Cybersecurity researchers have uncovered a set of 3,207 mobiles apps that expose Twitter API keys to the public. This can potentially enable a threat actor to overtake a users’ Twitter accounts that may have association with the app.
According to BleepingComputer, Cybersecurity firm CloudSEK is responsible for the discovery. After implementing BeVigil, a security search engine for mobile apps, the firm also scrutinized large app sets for data leaks and discovered 3,207 apps leaking a valid Consumer Key and Consumers Secret for the Twitter API.
Of the 3,207 apps, 230 of them were leaking all four Auth Cred to fully take over a Twitter account.
Cybersecurity Firm Finds Developers Leak Twitter API Keys
Essentially, when developers integrate mobile apps with Twitter, they receive authentication keys, or tokens, allowing mobile apps to interact with Twitter API. When a user links their Twitter account with the mobile app, the keys also enable the app to act on behalf of the user. Thus, the app can log them into Twitter, create tweets, send DMs and more.
Since authentication keys can allow anyone to perform actions as an associated Twitter user, this is why keys should never be stored directly within the mobile app. According to CloudSEK, leaks of API keys are typically due to mistakes by app developers. If developers forget to remove authentication keys in the Twitter API, the app becomes compromised and exposed to threat actors.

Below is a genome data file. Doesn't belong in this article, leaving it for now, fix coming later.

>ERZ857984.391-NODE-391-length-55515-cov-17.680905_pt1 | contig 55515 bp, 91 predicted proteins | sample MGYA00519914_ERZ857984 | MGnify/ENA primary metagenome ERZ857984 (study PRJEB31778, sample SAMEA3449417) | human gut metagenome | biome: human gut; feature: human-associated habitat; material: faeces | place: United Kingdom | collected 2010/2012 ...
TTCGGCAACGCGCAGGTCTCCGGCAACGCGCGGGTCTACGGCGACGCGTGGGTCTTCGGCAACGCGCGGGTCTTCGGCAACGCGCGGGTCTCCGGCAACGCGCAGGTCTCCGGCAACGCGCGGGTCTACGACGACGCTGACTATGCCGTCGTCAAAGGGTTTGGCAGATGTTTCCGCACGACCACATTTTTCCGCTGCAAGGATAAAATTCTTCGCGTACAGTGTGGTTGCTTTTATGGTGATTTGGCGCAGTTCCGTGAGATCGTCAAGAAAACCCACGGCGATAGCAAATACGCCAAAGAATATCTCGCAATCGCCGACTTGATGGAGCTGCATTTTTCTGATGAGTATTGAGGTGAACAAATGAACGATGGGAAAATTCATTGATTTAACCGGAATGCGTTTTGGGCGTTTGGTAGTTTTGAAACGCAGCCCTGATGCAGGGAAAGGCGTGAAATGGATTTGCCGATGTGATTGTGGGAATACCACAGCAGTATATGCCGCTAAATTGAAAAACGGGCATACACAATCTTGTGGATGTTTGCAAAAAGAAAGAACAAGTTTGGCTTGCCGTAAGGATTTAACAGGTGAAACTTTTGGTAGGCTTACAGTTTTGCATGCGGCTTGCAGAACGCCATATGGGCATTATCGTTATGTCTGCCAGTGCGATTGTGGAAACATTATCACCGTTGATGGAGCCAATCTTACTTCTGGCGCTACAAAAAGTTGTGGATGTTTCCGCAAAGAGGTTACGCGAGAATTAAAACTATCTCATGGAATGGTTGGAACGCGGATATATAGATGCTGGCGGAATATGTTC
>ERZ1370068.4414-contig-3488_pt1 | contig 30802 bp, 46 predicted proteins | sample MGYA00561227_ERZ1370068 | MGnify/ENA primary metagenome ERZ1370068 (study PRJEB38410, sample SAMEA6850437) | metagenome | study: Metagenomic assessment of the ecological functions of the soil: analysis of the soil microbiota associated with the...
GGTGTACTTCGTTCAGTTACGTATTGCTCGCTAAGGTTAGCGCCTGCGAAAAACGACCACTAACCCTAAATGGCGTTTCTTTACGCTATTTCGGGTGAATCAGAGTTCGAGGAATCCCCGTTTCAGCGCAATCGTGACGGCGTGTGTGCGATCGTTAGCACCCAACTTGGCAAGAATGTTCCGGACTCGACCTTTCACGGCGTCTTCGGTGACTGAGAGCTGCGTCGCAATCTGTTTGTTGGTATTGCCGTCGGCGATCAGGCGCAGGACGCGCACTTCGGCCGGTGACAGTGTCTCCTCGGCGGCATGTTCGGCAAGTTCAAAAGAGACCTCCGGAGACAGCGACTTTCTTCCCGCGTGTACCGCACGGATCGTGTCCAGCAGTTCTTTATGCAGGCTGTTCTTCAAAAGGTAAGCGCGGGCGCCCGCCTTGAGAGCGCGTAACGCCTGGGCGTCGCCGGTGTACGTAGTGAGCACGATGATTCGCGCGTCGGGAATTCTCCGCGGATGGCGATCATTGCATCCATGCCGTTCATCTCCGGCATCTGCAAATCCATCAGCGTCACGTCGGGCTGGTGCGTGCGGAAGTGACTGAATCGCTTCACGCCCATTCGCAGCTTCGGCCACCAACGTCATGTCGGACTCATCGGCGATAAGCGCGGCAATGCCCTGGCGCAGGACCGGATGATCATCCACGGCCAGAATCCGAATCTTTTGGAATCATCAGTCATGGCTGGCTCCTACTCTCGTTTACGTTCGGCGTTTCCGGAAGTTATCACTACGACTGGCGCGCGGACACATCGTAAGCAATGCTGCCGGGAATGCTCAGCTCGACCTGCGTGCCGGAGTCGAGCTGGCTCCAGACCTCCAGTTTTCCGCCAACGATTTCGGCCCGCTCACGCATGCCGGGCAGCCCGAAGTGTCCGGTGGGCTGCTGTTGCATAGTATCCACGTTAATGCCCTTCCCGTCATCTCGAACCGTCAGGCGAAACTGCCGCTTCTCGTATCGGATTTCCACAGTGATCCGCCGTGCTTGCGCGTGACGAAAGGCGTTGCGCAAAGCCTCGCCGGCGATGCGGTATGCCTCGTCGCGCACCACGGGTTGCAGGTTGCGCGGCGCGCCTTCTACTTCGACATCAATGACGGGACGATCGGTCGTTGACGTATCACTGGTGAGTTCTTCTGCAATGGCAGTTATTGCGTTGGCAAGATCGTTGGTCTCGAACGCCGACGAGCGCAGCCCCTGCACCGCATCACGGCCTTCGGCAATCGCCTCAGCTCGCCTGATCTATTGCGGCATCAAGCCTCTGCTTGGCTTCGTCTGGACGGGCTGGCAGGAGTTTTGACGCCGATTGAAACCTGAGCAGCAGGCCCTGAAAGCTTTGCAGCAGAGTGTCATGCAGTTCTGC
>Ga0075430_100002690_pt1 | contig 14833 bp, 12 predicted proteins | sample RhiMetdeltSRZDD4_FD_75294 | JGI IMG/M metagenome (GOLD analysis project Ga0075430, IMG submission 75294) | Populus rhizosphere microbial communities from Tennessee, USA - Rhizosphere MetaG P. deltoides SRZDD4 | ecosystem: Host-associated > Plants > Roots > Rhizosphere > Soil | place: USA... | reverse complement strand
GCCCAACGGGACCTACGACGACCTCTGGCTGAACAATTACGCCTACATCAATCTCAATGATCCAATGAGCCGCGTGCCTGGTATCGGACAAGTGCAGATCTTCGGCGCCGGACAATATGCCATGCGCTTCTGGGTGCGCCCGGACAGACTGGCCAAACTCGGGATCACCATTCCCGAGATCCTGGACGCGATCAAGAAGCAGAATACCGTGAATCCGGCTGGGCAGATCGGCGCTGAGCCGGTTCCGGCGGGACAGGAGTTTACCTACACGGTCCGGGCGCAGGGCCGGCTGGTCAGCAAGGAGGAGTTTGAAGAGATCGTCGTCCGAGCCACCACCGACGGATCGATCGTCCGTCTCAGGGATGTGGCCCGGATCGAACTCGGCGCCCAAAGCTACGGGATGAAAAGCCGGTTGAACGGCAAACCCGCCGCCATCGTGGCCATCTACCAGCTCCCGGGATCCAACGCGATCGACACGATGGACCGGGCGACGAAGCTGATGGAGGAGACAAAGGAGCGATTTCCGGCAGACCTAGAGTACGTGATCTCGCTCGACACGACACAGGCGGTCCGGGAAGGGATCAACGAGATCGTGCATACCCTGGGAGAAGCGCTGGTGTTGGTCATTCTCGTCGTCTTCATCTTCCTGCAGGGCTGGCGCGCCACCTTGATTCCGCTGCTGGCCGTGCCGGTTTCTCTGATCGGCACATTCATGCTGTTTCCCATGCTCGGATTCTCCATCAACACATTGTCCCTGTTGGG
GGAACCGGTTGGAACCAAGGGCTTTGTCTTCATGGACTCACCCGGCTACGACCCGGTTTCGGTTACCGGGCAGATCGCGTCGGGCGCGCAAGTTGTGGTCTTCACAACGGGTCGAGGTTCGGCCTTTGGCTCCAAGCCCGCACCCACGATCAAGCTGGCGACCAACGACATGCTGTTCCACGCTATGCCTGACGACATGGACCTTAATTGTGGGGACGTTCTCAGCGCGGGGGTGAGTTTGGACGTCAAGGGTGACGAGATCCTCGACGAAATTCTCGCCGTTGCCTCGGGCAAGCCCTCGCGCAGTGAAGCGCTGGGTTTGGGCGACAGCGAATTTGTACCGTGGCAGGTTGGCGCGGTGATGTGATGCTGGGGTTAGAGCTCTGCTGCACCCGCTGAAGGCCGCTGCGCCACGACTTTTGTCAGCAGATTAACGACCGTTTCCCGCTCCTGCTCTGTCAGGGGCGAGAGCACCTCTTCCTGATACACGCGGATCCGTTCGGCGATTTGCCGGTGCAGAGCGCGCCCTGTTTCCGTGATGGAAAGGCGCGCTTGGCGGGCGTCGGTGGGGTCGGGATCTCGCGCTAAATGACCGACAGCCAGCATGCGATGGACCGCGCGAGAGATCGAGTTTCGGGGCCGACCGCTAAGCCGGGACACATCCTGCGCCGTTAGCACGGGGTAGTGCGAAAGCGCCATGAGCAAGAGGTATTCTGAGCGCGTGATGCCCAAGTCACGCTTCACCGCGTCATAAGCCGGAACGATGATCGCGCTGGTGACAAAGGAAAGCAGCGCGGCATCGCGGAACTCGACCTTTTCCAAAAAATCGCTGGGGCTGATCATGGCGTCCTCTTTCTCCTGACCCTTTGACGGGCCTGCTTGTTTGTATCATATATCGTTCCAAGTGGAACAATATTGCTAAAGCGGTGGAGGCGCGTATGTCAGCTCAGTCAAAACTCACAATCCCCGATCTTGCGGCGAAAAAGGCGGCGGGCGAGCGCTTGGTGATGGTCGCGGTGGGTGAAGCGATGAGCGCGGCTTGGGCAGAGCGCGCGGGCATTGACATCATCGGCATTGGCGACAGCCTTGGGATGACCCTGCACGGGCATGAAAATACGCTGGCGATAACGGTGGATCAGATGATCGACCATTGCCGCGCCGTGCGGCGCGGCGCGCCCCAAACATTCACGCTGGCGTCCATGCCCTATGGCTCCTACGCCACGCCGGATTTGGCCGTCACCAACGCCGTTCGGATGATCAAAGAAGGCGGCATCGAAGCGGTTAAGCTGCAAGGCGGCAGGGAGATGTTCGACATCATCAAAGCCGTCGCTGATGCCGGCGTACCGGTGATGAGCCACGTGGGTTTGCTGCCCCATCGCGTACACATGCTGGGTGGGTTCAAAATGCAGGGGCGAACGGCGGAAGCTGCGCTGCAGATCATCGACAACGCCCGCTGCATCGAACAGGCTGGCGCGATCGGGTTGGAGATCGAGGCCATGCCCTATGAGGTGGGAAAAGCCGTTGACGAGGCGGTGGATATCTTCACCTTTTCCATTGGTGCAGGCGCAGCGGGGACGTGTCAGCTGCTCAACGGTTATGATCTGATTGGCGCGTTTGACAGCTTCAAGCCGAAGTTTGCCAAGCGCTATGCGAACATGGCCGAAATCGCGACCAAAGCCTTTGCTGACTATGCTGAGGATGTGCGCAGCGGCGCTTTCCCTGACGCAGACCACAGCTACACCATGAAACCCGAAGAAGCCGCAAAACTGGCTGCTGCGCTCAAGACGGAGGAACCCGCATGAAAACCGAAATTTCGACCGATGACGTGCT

According to the report from CloudSEK, the most prominent situation for abuse is for threat actors to use the exposed tokens in order to create a Twitter army of trustworthy accounts featuring a large number of followers. These accounts could then promote fake news, malware campaigns, cryptocurrency scams and more.
Starting a Bot War
So while individual users accounts are likely okay, the real concern is that big name accounts may start peddling crypto or conspiracy theories.
In a report from CloudSEK, they stated,
The Twitter bot army that we will try to create can fight any war for you. But perhaps the most dangerous one is the misinformation war, on the internet, powered by bots. Time Berners-Lee, the founding father of the internet said that it is too easy for misinformation to propagate because most people get their news from a small set of social media sites and search engines that make money from people clicking on links. These sites’ algorithms often prioritize content based on what people are likely to engage with, which means fake news can “spread like wildfire”
Additionally, CloudSEK recommends that developers implement API key rotation in order to protect authentication keys. CloudSEK also suggests developers start ensuring the accuracy of its versioning and hiding or disguising keys.
To complicate matters, CloudSEK did share the list of impacted applications with BleepingComputer. However, neither BleepingComputer nor CloudSEK is releasing the list publicly. Currently, many of the apps are still vulnerable to exploitation and account takeover.
Unfortunately, most applications that are currently exposing their API keys publicly have yet to acknowledge CloudSEK’s notices. This is despite the firm notifying them over a month ago. The only exception was Ford Motors which fixed their ‘Ford Events’ app after discovering it was leaking Twitter API keys.
Furthermore, last month, a hacker was selling a database allegedly consisting of 5.4 million users. The breach came after an exploit was found in January. Twitter has since patched the exploit.
You can read the full report from CloudSEK here.